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Lance Armstrong's 'Confession' Will Never Be Enough for Those Around Him

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LANCE ARMSTRONG
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Only in one of the final lines of his blockbuster interview with Oprah Winfrey did Lance Armstrong finally recognise the real problem with his cheating. Whilst his drug abuse to claim seven Tour de France titles was abhorrent, the worst issue flagged up in the interview only really drew any remorse towards the end: "The ultimate crime is the betrayal of these people that supported me and believed in me, and that I lied to."

Earlier, Armstrong had spoken about the effects of his crimes and lies on his children, his family, and those in his closest circles. He admitted he had "lost count" of the number of people he had sued when asked about the situation between himself and Emma O'Reilly, a former masseuse and assistant. In 2004, the year of his sixth Tour de France title, O'Reilly accused Armstrong of being a drug cheat only to be bullied by him - being called a prostitute and alcoholic in front of the world's media - and eventually, sued by him.

He begrudgingly offered an apology to the Sunday Times' David Walsh, the man who worked so hard in bringing the claims surrounding Armstrong's use of drugs into the public eye, and whom he once described as a "fucking little troll" following the death of Walsh's son in a cycling accident.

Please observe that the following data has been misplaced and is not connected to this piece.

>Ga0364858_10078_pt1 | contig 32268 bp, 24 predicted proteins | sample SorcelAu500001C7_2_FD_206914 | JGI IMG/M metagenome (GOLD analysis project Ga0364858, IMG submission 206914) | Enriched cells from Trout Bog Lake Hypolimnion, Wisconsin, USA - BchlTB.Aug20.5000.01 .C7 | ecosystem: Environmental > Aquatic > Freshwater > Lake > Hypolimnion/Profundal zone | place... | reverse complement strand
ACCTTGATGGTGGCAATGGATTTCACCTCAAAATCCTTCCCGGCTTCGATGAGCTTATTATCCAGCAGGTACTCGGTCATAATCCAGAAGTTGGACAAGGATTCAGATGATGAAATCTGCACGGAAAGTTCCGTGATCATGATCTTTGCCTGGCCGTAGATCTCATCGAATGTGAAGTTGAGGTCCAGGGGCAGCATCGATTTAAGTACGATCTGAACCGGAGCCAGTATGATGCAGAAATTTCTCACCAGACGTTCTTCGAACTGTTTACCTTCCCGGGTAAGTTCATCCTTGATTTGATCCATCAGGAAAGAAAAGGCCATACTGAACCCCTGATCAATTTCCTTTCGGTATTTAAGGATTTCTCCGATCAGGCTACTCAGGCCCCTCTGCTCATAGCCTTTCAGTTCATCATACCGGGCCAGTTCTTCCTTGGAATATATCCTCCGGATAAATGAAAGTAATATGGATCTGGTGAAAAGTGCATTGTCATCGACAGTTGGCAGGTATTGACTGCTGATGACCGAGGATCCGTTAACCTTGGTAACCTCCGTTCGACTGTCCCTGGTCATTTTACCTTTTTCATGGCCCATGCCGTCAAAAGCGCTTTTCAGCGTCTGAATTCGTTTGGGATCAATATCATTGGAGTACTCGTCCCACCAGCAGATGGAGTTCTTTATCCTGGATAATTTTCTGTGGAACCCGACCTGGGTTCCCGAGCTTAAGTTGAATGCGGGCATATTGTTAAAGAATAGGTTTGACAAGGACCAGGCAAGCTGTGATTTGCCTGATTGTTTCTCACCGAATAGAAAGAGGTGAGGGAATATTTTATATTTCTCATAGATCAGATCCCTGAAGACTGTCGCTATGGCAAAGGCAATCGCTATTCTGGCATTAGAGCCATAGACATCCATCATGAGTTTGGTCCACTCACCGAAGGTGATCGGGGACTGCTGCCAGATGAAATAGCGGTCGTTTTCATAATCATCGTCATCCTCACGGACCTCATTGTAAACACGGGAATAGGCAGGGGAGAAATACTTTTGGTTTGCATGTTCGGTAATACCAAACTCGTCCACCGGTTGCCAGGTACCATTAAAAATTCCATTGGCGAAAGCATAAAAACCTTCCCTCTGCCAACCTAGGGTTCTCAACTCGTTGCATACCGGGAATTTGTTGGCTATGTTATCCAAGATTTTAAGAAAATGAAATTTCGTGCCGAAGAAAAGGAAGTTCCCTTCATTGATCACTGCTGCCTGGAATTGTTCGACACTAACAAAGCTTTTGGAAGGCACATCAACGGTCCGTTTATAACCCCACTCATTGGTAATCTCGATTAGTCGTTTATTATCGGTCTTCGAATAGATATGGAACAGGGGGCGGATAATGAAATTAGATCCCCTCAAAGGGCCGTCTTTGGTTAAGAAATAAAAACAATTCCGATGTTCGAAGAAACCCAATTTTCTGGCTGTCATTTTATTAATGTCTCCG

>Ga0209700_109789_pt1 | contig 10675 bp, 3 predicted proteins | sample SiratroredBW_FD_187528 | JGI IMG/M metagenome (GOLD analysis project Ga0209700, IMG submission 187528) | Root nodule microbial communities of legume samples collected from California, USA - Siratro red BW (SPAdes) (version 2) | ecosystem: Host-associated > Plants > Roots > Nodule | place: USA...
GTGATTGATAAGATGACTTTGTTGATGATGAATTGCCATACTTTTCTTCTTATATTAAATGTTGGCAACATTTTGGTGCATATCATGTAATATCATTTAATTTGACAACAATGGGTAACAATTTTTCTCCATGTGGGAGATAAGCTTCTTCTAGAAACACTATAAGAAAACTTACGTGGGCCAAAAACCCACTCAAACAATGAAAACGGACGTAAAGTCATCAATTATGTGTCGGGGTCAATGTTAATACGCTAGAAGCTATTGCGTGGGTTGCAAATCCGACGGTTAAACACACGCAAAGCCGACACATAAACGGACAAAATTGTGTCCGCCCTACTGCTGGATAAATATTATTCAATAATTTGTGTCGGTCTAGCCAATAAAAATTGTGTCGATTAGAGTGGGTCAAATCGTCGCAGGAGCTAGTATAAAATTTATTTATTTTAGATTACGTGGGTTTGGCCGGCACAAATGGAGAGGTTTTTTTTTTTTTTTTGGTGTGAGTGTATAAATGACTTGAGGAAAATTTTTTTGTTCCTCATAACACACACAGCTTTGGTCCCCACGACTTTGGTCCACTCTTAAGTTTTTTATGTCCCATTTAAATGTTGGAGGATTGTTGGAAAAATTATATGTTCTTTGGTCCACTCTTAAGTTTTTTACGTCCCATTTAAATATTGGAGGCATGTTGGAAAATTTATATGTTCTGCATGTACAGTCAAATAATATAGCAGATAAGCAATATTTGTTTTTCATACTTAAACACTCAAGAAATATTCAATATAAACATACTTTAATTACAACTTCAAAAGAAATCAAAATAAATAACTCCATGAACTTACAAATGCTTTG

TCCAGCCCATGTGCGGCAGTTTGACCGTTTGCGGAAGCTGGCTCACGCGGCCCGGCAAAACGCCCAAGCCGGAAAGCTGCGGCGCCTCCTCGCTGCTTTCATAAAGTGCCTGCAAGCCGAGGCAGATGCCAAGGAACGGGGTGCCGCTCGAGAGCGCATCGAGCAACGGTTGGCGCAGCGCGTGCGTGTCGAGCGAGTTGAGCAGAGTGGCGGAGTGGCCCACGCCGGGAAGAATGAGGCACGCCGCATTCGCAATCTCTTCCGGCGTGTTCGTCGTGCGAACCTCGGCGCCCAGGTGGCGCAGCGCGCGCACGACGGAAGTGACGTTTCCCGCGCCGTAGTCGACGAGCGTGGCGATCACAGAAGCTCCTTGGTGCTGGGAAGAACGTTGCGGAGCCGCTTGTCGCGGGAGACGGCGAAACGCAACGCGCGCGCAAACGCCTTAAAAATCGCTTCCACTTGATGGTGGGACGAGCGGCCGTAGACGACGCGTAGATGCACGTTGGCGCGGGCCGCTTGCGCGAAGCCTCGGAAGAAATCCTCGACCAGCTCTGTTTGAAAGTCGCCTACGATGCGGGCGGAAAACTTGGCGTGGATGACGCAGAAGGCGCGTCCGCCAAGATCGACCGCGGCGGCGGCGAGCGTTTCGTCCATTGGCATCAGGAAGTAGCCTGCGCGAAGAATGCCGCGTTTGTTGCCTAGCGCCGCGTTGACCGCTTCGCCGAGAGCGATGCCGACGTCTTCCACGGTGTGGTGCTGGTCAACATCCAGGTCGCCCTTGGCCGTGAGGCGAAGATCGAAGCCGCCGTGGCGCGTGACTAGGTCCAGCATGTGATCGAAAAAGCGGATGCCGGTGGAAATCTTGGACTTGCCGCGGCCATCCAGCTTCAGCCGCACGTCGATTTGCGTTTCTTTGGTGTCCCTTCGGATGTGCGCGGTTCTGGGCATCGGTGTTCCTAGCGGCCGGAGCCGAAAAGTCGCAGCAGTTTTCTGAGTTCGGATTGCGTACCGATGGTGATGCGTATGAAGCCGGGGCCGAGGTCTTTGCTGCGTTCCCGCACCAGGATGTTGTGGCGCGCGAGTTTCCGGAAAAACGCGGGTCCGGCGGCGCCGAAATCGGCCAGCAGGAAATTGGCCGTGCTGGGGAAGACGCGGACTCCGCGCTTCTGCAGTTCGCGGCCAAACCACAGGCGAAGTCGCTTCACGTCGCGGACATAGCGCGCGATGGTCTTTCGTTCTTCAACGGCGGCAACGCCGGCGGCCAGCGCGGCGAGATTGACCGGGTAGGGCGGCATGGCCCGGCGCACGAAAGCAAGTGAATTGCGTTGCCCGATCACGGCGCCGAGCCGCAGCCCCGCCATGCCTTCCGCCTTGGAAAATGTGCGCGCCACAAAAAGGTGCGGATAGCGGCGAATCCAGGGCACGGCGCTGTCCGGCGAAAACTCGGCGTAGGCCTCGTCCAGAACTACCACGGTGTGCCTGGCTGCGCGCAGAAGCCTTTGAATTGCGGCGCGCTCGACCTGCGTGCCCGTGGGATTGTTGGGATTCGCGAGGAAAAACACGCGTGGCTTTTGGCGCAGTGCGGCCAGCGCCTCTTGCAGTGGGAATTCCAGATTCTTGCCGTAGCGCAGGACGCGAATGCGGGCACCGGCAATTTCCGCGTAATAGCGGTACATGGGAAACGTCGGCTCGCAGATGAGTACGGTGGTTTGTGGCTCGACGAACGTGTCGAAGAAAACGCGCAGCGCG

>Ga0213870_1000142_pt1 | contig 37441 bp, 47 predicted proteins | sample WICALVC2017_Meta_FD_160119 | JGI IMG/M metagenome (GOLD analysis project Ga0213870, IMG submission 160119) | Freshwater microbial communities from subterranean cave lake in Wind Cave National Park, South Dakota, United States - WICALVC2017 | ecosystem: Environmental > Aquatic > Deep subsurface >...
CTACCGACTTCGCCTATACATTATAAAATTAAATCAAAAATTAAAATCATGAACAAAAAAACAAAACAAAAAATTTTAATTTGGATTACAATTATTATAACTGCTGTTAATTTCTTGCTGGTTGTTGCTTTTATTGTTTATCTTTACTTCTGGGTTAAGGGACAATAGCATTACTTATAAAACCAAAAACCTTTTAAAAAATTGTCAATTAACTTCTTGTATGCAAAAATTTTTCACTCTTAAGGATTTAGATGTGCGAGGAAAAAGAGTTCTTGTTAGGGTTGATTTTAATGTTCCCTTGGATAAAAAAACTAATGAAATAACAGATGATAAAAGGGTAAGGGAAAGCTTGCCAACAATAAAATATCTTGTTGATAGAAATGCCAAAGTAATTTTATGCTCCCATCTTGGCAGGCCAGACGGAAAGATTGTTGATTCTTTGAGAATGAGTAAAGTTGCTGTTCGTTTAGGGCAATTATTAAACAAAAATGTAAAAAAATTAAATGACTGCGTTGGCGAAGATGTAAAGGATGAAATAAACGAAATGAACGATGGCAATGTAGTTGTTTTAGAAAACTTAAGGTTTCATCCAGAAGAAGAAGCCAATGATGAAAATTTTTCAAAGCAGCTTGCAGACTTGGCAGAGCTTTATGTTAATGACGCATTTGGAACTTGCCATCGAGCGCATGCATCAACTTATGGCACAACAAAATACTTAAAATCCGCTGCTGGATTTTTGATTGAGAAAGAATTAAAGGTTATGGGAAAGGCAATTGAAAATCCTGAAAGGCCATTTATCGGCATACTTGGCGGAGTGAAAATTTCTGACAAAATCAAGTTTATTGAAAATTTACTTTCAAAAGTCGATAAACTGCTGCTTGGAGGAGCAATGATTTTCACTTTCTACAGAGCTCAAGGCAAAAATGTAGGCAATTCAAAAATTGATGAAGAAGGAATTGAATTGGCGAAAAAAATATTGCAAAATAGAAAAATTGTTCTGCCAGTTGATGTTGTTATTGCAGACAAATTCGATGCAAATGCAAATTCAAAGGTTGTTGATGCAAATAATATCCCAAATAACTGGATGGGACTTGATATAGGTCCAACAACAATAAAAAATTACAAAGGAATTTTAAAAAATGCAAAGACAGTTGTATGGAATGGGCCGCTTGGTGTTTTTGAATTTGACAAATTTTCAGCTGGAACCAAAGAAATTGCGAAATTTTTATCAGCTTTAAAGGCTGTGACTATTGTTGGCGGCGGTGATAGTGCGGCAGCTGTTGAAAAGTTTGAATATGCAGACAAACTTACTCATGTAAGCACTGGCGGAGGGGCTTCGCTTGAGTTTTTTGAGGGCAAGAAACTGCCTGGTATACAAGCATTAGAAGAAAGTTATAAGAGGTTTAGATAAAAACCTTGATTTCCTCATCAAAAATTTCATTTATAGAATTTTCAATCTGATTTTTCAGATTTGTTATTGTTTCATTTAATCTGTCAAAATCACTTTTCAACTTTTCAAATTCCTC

Perhaps most strikingly, and in the one show of any emotion from Armstrong, he spoke of how his son, unaware to his father's doping habits, had defending him against the taunts of other children, only to be told only last summer that these taunts were in fact true.

These are just the tip of the iceberg though - Armstrong appears to be a compulsive liar and still determines that he was clean upon his comeback in 2009, a story that has been shown as incorrect by evidence with only a one in a million error margin.

Throughout the interview, whilst mainly untested by Winfrey, the disgraced cycling icon continued to display an arrogant and unrepentant attitude, admitting that he regretted his 2009 comeback, saying "I wouldn't be here." His regret lies in being caught rather than the actual act of cheating.

Whilst he seeks some sort of redemption through either the public eye or in the form of a reduction in his lifetime ban that he calls a "death sentence", instead this first public sighting since he was stripped of his titles has perhaps increased the sense of loathing towards Armstrong. His achievements between 1999 and 2005 drew awe and adoration at the beginning of the century, but now this all comes crashing down around him, and rightly so.

What was always going to be an astounding event in sport did not fail to live up to expectations, even if Armstrong was not hounded in the way that many would have wanted. Ultimately he dug himself the holes that more pressing questions would have provided.

Oprah let him off the hook, but the man that was once idolised showed himself even further to be an odious and contemptuous human being, and any doubters to that fact would have swiftly had their thoughts changed. All that Armstrong is left with is his seven framed yellow jerseys and even less sympathy than he held before his 'confession.' Unfortunately the scars he left on those around him will mark far deeper.

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